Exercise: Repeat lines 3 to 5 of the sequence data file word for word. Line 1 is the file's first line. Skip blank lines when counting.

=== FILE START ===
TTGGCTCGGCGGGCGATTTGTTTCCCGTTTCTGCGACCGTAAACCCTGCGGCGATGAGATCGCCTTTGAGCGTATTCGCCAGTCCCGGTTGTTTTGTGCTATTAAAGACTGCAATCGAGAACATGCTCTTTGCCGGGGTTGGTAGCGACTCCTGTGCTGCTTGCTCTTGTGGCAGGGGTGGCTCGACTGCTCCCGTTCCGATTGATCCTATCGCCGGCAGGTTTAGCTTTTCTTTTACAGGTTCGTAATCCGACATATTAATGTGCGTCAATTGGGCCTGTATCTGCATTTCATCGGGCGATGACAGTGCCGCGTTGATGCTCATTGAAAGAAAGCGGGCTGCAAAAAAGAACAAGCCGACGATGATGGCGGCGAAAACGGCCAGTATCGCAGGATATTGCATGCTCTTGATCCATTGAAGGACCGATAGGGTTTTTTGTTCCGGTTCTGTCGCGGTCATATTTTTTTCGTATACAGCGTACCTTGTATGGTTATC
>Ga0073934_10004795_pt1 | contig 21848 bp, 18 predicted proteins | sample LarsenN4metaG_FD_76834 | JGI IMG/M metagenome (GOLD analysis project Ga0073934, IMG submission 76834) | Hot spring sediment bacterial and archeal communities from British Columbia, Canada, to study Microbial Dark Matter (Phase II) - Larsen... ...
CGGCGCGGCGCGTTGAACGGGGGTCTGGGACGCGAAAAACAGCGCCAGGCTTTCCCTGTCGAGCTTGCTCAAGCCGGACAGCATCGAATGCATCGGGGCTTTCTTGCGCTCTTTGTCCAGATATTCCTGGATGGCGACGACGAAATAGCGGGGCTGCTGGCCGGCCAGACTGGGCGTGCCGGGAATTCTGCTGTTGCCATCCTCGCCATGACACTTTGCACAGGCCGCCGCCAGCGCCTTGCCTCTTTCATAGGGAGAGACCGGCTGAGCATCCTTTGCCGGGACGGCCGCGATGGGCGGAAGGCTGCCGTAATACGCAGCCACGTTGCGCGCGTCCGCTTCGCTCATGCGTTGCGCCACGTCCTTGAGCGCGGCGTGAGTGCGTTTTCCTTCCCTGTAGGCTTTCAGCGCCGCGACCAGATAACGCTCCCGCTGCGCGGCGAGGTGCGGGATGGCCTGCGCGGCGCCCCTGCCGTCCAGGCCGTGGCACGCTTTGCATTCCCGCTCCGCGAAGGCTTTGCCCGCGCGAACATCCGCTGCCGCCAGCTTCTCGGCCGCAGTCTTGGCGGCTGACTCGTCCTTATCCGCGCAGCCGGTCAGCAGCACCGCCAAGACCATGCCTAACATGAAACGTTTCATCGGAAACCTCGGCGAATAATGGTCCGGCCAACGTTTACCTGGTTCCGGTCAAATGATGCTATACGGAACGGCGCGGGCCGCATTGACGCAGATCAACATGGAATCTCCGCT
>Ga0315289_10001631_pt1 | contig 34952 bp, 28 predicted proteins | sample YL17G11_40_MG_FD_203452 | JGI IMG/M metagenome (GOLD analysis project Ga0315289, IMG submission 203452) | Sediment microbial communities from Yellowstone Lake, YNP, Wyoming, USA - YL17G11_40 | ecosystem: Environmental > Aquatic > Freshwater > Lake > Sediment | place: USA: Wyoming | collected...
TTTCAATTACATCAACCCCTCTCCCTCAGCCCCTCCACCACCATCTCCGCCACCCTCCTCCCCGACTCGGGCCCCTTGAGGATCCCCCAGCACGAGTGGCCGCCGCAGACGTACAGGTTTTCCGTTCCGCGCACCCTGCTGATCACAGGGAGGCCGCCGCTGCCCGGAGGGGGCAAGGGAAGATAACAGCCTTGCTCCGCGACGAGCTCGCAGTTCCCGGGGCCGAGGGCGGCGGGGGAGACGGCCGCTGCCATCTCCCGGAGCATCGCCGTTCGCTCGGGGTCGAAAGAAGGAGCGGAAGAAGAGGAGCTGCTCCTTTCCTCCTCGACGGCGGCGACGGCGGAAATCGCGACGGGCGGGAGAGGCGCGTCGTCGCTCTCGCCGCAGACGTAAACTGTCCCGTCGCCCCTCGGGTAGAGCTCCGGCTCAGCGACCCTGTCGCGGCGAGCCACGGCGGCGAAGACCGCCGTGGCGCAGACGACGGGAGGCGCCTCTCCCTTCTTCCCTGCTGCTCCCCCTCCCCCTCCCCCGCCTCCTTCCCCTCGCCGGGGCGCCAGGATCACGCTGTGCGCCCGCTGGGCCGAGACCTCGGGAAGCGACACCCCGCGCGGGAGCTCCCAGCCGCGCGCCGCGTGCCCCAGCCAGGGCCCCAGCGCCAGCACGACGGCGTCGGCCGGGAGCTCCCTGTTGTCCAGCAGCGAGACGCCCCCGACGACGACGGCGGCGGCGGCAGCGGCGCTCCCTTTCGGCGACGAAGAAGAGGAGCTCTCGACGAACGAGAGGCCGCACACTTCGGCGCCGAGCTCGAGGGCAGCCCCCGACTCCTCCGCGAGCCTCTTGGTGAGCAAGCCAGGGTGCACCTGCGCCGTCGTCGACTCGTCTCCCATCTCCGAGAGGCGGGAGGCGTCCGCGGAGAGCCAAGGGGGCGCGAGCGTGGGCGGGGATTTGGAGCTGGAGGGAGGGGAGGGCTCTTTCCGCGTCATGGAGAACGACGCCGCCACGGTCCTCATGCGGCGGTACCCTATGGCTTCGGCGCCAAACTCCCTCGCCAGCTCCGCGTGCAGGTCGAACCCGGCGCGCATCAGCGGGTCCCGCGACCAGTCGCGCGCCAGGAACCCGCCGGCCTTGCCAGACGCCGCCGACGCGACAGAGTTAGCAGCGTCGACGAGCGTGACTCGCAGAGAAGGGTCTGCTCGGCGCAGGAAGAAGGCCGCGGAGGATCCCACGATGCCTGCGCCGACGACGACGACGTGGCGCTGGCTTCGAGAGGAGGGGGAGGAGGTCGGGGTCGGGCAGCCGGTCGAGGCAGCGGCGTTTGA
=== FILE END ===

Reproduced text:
CGGCGCGGCGCGTTGAACGGGGGTCTGGGACGCGAAAAACAGCGCCAGGCTTTCCCTGTCGAGCTTGCTCAAGCCGGACAGCATCGAATGCATCGGGGCTTTCTTGCGCTCTTTGTCCAGATATTCCTGGATGGCGACGACGAAATAGCGGGGCTGCTGGCCGGCCAGACTGGGCGTGCCGGGAATTCTGCTGTTGCCATCCTCGCCATGACACTTTGCACAGGCCGCCGCCAGCGCCTTGCCTCTTTCATAGGGAGAGACCGGCTGAGCATCCTTTGCCGGGACGGCCGCGATGGGCGGAAGGCTGCCGTAATACGCAGCCACGTTGCGCGCGTCCGCTTCGCTCATGCGTTGCGCCACGTCCTTGAGCGCGGCGTGAGTGCGTTTTCCTTCCCTGTAGGCTTTCAGCGCCGCGACCAGATAACGCTCCCGCTGCGCGGCGAGGTGCGGGATGGCCTGCGCGGCGCCCCTGCCGTCCAGGCCGTGGCACGCTTTGCATTCCCGCTCCGCGAAGGCTTTGCCCGCGCGAACATCCGCTGCCGCCAGCTTCTCGGCCGCAGTCTTGGCGGCTGACTCGTCCTTATCCGCGCAGCCGGTCAGCAGCACCGCCAAGACCATGCCTAACATGAAACGTTTCATCGGAAACCTCGGCGAATAATGGTCCGGCCAACGTTTACCTGGTTCCGGTCAAATGATGCTATACGGAACGGCGCGGGCCGCATTGACGCAGATCAACATGGAATCTCCGCT
>Ga0315289_10001631_pt1 | contig 34952 bp, 28 predicted proteins | sample YL17G11_40_MG_FD_203452 | JGI IMG/M metagenome (GOLD analysis project Ga0315289, IMG submission 203452) | Sediment microbial communities from Yellowstone Lake, YNP, Wyoming, USA - YL17G11_40 | ecosystem: Environmental > Aquatic > Freshwater > Lake > Sediment | place: USA: Wyoming | collected...
TTTCAATTACATCAACCCCTCTCCCTCAGCCCCTCCACCACCATCTCCGCCACCCTCCTCCCCGACTCGGGCCCCTTGAGGATCCCCCAGCACGAGTGGCCGCCGCAGACGTACAGGTTTTCCGTTCCGCGCACCCTGCTGATCACAGGGAGGCCGCCGCTGCCCGGAGGGGGCAAGGGAAGATAACAGCCTTGCTCCGCGACGAGCTCGCAGTTCCCGGGGCCGAGGGCGGCGGGGGAGACGGCCGCTGCCATCTCCCGGAGCATCGCCGTTCGCTCGGGGTCGAAAGAAGGAGCGGAAGAAGAGGAGCTGCTCCTTTCCTCCTCGACGGCGGCGACGGCGGAAATCGCGACGGGCGGGAGAGGCGCGTCGTCGCTCTCGCCGCAGACGTAAACTGTCCCGTCGCCCCTCGGGTAGAGCTCCGGCTCAGCGACCCTGTCGCGGCGAGCCACGGCGGCGAAGACCGCCGTGGCGCAGACGACGGGAGGCGCCTCTCCCTTCTTCCCTGCTGCTCCCCCTCCCCCTCCCCCGCCTCCTTCCCCTCGCCGGGGCGCCAGGATCACGCTGTGCGCCCGCTGGGCCGAGACCTCGGGAAGCGACACCCCGCGCGGGAGCTCCCAGCCGCGCGCCGCGTGCCCCAGCCAGGGCCCCAGCGCCAGCACGACGGCGTCGGCCGGGAGCTCCCTGTTGTCCAGCAGCGAGACGCCCCCGACGACGACGGCGGCGGCGGCAGCGGCGCTCCCTTTCGGCGACGAAGAAGAGGAGCTCTCGACGAACGAGAGGCCGCACACTTCGGCGCCGAGCTCGAGGGCAGCCCCCGACTCCTCCGCGAGCCTCTTGGTGAGCAAGCCAGGGTGCACCTGCGCCGTCGTCGACTCGTCTCCCATCTCCGAGAGGCGGGAGGCGTCCGCGGAGAGCCAAGGGGGCGCGAGCGTGGGCGGGGATTTGGAGCTGGAGGGAGGGGAGGGCTCTTTCCGCGTCATGGAGAACGACGCCGCCACGGTCCTCATGCGGCGGTACCCTATGGCTTCGGCGCCAAACTCCCTCGCCAGCTCCGCGTGCAGGTCGAACCCGGCGCGCATCAGCGGGTCCCGCGACCAGTCGCGCGCCAGGAACCCGCCGGCCTTGCCAGACGCCGCCGACGCGACAGAGTTAGCAGCGTCGACGAGCGTGACTCGCAGAGAAGGGTCTGCTCGGCGCAGGAAGAAGGCCGCGGAGGATCCCACGATGCCTGCGCCGACGACGACGACGTGGCGCTGGCTTCGAGAGGAGGGGGAGGAGGTCGGGGTCGGGCAGCCGGTCGAGGCAGCGGCGTTTGA